Welcome to Dollar Scholar, a personal finance newsletter written by a 27-year-old who’s still figuring it out: me.
Every week, I talk to experts about a money question I have, whether that’s “What if I don’t have a 401(k)? or “How many credit cards do I need?” As I learn, I share simple ways to improve your financial life… and post cute dog photos.
This is (part of) the 19th issue. Check it out below, then subscribe to get future editions of Dollar Scholar every Wednesday.
I don’t believe in the concept of guilty pleasures — people shouldn’t feel ashamed of anything they enjoy — but if I did, one of my guiltiest would be taking Ubers.
Not the brand Uber, specifically; I use that as an umbrella term for all the ride-hailing apps targeted at city dwellers like me. No matter the service, I take cars a lot: when I’m tired, when it’s cold, when I’m upset, when my destination is far away, when I’ve had a few too many rum and Cokes… you get the idea.
It’s a luxury, but I love it. Unlike taking the subway, getting driven around makes me feel posh and put-together. I can make calls in transit. I don’t have to walk. Best of all, I can Snapchat the skyline as I zoom across the Brooklyn Bridge.
However, as frequently as I live the black car lifestyle, I’m still unclear on what to do about tipping. Of course I’ll leave a couple of dollars if a driver has to wait on me or backtrack across Miami because I left my purse at a bacon-themed brunch spot (yes, this happened), but I’m clueless about the protocol otherwise.
Actually, it’s not just Ubers. I don’t know much about when and when not to tip in general. I know to leave 20ish% at restaurants, but I’m lost when it comes to the nuances of paying gratuities in other scenarios. Like, am I a good tipper?
I took my questions to etiquette expert Diane Gottsman, the founder of the Protocol School of Texas. Gottsman said that, with a couple of exceptions, I should err on the side of caution when tipping.
That’s because many workers rely on tips as part of their income. According to the U.S. Department of Labor, if someone regularly earns more than $30 a month in tips, their employer can pay them $2.13 an hour (as long as they reach the federal minimum wage when gratuities are added; state laws vary). For people like servers and bartenders, the money I’m leaving isn’t icing on the cake — it is the cake.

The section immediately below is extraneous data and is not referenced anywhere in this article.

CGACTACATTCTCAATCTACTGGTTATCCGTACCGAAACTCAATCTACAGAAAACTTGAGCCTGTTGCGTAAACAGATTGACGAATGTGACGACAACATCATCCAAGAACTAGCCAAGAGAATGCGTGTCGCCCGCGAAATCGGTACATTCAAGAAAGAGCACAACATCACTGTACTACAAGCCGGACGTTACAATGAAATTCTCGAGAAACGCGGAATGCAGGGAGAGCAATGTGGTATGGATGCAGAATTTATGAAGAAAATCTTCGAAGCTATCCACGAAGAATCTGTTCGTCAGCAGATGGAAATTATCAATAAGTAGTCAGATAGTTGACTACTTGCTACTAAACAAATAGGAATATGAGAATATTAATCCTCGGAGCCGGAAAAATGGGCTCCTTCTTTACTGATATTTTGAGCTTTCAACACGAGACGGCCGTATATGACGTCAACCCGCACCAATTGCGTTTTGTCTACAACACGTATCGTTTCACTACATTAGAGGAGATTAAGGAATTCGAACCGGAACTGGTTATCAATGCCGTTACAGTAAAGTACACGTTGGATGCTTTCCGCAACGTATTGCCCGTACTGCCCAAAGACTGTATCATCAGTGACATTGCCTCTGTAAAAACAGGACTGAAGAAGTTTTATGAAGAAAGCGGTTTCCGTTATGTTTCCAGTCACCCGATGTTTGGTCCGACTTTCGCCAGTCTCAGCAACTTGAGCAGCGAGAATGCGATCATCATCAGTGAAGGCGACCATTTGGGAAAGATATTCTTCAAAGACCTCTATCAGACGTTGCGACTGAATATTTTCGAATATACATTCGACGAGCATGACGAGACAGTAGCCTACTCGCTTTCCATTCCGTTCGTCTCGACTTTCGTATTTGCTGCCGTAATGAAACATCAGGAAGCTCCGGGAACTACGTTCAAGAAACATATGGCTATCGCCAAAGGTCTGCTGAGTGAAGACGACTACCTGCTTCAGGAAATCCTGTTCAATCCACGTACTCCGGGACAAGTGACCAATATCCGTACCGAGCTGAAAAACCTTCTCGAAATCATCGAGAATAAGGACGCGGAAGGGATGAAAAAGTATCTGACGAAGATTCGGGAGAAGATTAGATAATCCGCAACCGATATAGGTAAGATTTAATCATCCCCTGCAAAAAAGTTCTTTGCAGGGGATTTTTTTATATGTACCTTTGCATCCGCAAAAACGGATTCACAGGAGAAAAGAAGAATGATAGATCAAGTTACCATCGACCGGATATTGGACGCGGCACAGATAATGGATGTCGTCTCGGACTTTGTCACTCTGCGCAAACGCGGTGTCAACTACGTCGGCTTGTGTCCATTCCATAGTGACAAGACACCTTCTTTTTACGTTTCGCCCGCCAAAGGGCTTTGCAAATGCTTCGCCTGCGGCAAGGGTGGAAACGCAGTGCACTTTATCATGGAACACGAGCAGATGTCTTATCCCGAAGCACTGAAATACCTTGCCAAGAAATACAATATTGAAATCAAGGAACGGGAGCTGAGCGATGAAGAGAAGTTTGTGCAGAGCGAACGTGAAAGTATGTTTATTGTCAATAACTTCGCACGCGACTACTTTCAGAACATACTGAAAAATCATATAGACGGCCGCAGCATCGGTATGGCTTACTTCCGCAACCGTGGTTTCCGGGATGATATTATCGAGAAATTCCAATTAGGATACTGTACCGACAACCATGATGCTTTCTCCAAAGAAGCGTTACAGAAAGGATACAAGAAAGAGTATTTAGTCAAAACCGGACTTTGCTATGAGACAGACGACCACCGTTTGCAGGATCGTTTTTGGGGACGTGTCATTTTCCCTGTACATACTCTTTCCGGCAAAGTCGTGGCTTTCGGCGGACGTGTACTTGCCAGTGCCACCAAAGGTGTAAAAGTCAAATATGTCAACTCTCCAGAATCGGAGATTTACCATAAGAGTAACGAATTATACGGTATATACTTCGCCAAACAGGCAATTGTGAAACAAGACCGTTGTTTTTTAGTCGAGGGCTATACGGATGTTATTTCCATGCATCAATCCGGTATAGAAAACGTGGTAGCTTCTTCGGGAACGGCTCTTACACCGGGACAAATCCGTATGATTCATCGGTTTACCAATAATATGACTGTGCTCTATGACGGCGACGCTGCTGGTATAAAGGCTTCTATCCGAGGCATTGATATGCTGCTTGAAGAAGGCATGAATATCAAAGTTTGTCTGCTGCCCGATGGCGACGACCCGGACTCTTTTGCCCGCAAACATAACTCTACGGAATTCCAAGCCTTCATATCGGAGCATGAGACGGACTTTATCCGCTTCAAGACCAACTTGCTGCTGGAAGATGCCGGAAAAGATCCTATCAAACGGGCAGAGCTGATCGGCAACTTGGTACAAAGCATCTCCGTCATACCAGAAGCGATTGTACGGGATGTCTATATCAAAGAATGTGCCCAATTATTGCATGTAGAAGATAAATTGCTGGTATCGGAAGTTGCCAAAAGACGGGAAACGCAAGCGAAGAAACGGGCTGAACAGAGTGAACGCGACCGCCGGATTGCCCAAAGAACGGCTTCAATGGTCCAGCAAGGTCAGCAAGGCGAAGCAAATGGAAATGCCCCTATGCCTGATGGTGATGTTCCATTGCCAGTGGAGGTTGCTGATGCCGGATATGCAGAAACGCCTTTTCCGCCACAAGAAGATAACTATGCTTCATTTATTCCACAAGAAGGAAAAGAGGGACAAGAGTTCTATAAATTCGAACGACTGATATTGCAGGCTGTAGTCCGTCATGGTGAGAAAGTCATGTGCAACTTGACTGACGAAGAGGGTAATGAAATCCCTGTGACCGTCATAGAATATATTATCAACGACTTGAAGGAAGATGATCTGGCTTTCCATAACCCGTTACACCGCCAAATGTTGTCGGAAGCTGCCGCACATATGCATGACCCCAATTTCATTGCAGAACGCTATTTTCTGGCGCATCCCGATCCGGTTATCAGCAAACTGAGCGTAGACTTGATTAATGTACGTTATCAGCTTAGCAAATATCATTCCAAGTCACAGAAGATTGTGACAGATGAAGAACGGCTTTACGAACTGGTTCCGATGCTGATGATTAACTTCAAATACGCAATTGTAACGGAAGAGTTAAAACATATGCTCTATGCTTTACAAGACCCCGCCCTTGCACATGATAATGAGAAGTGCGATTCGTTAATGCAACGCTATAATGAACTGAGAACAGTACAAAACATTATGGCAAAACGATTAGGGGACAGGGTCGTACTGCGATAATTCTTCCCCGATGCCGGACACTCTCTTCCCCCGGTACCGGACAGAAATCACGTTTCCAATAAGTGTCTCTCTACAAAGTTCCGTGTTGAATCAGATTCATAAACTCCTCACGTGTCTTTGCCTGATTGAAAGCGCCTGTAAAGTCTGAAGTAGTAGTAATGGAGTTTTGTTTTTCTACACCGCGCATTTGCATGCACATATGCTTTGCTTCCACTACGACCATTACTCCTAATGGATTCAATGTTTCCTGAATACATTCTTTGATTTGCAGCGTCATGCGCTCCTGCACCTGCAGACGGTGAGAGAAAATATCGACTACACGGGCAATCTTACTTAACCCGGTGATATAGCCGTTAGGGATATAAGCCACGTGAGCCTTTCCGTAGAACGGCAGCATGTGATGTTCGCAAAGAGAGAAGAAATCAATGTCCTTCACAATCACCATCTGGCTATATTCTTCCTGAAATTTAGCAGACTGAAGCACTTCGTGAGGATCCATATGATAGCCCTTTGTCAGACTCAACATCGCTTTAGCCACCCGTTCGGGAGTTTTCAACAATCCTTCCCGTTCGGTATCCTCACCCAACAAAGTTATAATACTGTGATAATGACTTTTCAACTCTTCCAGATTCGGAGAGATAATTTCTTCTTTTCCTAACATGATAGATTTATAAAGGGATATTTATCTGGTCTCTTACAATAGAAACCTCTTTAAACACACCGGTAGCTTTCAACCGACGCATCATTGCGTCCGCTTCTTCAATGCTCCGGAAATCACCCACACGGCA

Gottsman said 15% to 18% is typically the minimum for average to good service, though I can bump my tip up to 20% or more if I had a great experience. She then brought up an interesting point: I’m not just tipping for services already rendered. I’m also planning for the future.
“If you get your hair done every month at the same place, you’re probably going to want to build a different relationship with them versus someone you’re never going to see again,” she says. “You’re tipping so they can fit you in when you need a last-minute cut.”
Exact amounts vary by industry and the situation at hand. According to the Emily Post Institute, 10% to 15% is OK for food I’m getting delivered, though $2 to $5 is standard for pizza. I can skip the tip for hotel concierges who simply answer questions, but if they book me reservations I should fork over $5 to $10. For taxis, I should leave 15% to 20% of the fare.
Sound complicated? That’s because it is.
There are several factors that affect how much customers tip. It can be generational — surveys have found that millennials are notoriously bad at it, with one in three confessing to routinely leaving less than 15% — and locational — people in the Northeast tend to give bigger tips. Even the presence of free candy with the bill can influence the tip amount.
In Gottsman’s experience, tipping is most often influenced by budget. But, as she puts it, “if you’re struggling with a tip, then you really are probably struggling with the price point.”
Basically, not tipping because I’m feeling cheap is not an option.
If a waiter mistakenly drops a plate of spaghetti on me but apologizes profusely and gives me a dry cleaning coupon, I should still tip. If I feel a server was using unprofessional language during dinner, I can respectfully ask to speak to the manager… but I should still tip.
“If you’re not leaving a tip, something really terrible happened,” Gottsman says.
The bottom line is that I’m an OK tipper, but I need to do it more regularly when taking Ubers.
Now, about those exceptions. Gottsman said I shouldn’t be compelled to leave a tip if my interaction is purely transactional (think: a barista pouring a cup of coffee and then flipping an iPad around with tip options). Also, not everyone is allowed to get tips (for example, U.S. Postal Service workers are prohibited from accepting cash, checks and gift cards).
To that end, I should probably review some tipping guides to make sure I’m taking the polite and appropriate path, especially as the holidays approach.